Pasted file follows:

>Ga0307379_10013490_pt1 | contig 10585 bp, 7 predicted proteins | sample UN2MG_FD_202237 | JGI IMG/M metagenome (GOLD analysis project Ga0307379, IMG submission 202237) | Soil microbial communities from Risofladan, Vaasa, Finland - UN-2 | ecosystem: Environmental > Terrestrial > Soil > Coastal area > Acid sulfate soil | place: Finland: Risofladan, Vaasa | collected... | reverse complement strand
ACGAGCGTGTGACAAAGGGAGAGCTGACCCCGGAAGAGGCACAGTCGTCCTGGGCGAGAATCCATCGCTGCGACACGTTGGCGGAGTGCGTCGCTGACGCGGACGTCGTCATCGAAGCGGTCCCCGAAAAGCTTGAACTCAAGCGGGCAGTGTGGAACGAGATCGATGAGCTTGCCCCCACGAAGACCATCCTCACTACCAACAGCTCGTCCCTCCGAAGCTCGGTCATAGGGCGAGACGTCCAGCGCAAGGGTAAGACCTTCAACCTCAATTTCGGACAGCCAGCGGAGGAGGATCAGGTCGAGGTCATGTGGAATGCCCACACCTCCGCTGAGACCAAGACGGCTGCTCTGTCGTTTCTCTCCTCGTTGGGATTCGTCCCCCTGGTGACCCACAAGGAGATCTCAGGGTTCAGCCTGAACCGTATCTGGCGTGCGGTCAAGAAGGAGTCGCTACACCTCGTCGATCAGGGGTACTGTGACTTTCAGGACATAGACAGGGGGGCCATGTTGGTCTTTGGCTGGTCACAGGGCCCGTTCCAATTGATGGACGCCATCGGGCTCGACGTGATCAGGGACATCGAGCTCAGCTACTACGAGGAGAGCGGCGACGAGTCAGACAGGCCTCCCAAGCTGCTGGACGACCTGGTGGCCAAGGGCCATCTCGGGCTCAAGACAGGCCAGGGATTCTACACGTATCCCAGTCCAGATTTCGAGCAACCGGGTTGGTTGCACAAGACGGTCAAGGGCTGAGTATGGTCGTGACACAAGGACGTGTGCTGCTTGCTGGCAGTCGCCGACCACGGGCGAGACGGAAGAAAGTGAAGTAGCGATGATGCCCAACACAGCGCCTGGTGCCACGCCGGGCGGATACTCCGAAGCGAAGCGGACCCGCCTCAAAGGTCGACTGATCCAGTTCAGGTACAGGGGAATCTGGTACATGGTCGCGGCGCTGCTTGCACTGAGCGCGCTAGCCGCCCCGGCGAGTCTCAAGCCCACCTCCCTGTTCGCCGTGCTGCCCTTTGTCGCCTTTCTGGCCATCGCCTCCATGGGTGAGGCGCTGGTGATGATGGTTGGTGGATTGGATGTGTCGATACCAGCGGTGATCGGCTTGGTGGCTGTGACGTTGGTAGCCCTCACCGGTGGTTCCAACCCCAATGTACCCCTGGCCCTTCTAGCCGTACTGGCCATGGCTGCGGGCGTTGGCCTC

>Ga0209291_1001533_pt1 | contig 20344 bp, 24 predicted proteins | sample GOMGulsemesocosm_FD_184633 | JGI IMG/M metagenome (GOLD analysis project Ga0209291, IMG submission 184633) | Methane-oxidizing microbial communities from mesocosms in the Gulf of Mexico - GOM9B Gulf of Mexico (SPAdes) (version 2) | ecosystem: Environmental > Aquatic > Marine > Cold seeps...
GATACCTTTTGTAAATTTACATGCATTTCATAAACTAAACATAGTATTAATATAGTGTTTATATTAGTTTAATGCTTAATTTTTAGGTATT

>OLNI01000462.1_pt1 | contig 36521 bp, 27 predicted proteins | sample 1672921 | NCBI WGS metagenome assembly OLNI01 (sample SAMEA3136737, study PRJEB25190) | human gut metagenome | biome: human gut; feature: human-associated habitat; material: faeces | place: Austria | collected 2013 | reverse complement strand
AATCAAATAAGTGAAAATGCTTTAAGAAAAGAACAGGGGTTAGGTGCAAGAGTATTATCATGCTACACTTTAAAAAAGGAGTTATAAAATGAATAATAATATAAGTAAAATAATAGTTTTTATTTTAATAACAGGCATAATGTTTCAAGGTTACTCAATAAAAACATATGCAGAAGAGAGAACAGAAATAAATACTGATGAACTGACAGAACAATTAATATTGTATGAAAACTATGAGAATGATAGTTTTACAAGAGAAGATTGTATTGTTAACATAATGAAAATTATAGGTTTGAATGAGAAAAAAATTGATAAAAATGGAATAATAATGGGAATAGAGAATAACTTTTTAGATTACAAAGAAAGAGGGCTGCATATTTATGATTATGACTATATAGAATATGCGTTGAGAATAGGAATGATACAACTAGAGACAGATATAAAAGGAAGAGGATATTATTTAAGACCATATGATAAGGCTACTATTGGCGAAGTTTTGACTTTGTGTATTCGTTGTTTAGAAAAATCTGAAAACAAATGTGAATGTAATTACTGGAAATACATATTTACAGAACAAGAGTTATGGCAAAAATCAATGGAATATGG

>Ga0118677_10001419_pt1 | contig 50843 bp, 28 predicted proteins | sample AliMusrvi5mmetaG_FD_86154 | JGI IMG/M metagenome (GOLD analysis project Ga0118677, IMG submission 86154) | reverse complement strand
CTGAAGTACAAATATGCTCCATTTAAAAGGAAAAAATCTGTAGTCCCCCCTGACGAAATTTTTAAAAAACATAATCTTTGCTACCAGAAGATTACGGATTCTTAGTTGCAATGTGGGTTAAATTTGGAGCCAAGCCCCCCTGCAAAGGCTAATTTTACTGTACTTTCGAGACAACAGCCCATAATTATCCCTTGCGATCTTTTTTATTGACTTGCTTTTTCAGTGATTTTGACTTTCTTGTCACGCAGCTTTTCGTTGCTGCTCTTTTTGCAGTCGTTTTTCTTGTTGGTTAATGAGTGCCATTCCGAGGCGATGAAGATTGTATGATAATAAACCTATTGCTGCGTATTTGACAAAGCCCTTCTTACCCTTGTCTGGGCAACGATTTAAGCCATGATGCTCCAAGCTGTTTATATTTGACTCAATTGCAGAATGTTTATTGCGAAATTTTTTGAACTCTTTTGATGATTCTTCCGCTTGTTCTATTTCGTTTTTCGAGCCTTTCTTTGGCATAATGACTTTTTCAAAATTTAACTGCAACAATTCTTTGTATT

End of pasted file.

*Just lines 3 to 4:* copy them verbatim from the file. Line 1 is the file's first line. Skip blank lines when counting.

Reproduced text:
>Ga0209291_1001533_pt1 | contig 20344 bp, 24 predicted proteins | sample GOMGulsemesocosm_FD_184633 | JGI IMG/M metagenome (GOLD analysis project Ga0209291, IMG submission 184633) | Methane-oxidizing microbial communities from mesocosms in the Gulf of Mexico - GOM9B Gulf of Mexico (SPAdes) (version 2) | ecosystem: Environmental > Aquatic > Marine > Cold seeps...
GATACCTTTTGTAAATTTACATGCATTTCATAAACTAAACATAGTATTAATATAGTGTTTATATTAGTTTAATGCTTAATTTTTAGGTATT